- Danish Crown, a German-based holding company, owns slaughtering and meat processing factories which subcontract workers on the site from letterbox companies in Poland, Hungary and Romania. Workers have 14-20 hour working days and no pension and health insurance payments, are not employed by the same ‘subcontractor’ for more than 6 months, have contracts passed from one letterbox company to another.
- Vos Transport, a Dutch road transport company, earns 70% of its revenue from Dutch activities, but 50% of journeys are carried out under contract by letterbox companies in Romania and Lithuania. These companies have no proper offices, drivers’ contracts are signed by a Dutch manager, they receive instructions from the Netherlands and are obliged to open a Dutch bank account. Wages are €200 a month with the rest made up of expense payments and illegal bonuses.
- Serneke, a Swedish construction company that allegedly sacked its workers and subsequently subcontracted workers from a Polish registered letterbox company which shares an office and telephone with the Polish-Swedish Chamber of Commerce. According to first findings, social security contributions could have been unpaid for four years (in Sweden and Poland) despite being deducted from the workers’ salaries.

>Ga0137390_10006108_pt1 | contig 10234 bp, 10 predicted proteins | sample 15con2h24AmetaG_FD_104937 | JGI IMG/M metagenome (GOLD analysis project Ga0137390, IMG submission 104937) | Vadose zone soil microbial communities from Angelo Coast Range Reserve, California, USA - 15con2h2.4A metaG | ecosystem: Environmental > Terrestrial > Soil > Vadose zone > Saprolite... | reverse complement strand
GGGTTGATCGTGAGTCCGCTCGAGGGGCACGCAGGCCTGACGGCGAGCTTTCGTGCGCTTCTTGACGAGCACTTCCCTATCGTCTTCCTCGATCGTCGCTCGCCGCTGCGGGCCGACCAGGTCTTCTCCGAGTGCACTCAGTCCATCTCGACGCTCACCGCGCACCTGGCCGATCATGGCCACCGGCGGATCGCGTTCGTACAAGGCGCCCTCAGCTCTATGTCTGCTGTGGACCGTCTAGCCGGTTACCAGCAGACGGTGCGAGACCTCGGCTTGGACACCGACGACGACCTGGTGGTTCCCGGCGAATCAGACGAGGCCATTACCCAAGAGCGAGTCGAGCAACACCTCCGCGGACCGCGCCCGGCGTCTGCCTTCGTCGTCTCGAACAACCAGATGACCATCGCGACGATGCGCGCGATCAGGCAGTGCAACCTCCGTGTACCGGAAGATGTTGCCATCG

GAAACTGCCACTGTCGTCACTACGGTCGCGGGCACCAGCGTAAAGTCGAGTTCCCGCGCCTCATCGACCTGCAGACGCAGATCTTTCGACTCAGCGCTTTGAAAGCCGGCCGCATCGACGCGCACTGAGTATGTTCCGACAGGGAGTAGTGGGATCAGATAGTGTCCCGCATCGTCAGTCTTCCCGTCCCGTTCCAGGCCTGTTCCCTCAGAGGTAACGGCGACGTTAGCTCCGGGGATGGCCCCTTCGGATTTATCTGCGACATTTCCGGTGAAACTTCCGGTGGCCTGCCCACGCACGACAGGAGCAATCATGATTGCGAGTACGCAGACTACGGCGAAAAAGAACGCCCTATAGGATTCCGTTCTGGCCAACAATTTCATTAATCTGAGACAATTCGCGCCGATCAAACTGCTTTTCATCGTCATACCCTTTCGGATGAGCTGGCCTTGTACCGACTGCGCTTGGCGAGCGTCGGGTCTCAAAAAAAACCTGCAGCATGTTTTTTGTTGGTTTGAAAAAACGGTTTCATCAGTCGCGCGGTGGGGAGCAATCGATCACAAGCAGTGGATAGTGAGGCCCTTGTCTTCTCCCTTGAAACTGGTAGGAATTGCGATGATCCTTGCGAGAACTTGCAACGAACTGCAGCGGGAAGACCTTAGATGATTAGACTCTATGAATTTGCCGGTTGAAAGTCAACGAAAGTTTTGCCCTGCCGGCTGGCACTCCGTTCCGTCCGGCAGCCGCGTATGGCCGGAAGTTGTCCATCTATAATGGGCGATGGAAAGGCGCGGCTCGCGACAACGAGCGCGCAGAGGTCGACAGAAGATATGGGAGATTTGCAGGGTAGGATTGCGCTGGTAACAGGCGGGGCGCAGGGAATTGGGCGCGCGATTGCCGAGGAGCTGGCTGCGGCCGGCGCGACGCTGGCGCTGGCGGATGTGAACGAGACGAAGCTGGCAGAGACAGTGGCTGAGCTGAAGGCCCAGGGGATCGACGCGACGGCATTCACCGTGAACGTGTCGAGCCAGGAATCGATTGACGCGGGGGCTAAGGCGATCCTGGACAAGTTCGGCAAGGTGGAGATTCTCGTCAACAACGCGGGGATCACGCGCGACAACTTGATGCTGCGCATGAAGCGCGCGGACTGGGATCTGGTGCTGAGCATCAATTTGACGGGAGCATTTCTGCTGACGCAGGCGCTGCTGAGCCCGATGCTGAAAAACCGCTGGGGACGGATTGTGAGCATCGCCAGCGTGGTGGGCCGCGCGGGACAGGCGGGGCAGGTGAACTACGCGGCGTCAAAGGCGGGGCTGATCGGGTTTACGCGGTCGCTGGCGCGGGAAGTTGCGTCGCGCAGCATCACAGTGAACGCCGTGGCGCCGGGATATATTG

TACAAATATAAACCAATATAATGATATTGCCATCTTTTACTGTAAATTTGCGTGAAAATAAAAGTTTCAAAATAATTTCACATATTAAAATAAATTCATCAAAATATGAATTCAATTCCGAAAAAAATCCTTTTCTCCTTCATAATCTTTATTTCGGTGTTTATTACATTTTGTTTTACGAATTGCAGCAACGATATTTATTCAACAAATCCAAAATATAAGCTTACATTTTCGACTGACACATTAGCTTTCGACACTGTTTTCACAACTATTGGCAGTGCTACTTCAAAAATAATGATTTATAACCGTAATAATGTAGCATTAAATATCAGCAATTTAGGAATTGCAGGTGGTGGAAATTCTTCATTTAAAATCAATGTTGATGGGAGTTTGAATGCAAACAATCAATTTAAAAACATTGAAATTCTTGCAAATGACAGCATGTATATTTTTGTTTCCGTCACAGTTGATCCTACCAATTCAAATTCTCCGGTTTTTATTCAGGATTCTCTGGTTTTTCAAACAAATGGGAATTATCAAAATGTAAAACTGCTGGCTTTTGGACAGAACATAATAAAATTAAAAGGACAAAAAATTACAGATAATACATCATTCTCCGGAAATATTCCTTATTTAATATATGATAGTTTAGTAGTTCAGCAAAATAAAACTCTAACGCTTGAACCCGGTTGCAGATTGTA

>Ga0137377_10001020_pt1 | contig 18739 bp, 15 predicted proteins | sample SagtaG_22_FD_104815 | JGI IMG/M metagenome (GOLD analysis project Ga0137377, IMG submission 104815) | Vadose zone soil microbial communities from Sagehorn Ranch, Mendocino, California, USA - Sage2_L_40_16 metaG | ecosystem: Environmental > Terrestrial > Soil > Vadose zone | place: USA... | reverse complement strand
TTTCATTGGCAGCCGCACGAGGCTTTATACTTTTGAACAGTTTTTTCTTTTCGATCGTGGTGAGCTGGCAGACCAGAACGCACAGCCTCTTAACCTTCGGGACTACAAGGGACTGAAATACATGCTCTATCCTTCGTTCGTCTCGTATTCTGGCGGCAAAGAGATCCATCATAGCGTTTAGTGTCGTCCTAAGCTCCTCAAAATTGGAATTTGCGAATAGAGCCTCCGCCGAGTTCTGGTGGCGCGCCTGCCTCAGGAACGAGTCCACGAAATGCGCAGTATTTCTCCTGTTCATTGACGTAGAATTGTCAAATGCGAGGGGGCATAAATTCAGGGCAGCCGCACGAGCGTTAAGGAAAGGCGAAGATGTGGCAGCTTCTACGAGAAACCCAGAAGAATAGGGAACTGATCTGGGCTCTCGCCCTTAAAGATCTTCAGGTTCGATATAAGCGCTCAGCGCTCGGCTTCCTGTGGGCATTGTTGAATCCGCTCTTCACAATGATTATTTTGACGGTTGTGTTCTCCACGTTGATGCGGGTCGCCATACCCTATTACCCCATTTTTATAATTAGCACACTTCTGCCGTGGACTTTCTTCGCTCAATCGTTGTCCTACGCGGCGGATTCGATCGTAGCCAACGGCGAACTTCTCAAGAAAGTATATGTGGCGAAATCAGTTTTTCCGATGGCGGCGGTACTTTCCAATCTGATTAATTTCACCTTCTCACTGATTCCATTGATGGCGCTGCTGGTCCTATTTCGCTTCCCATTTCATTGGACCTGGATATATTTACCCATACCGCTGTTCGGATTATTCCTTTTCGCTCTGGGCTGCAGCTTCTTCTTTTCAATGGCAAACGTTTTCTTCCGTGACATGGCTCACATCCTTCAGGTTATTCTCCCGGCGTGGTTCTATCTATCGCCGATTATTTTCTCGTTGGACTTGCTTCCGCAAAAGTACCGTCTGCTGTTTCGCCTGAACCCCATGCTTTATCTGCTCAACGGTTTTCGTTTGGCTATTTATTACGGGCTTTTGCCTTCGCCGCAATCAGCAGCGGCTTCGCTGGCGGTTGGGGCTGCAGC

- FIAT, historically owned by an Italian family, is registered in Amsterdam and headquartered in London. It pays corporate tax in UK and tax on dividends and capital gains from foreign subsidiaries in Holland (and pays less that if it did so in Italy).
Letterbox-type practices: avoiding taxes and exploiting workers across the EU
EFFAT is the European Federation of Food, Agriculture and Tourism Trade Unions. As a European Trade Union Federation representing 120 national trade unions from 35 European countries, EFFAT defends the interests of more than 22 million workers towards the European Institutions, European employers’ associations and transnational companies. EFFAT is a member of the ETUC and the European regional organisation of the IUF.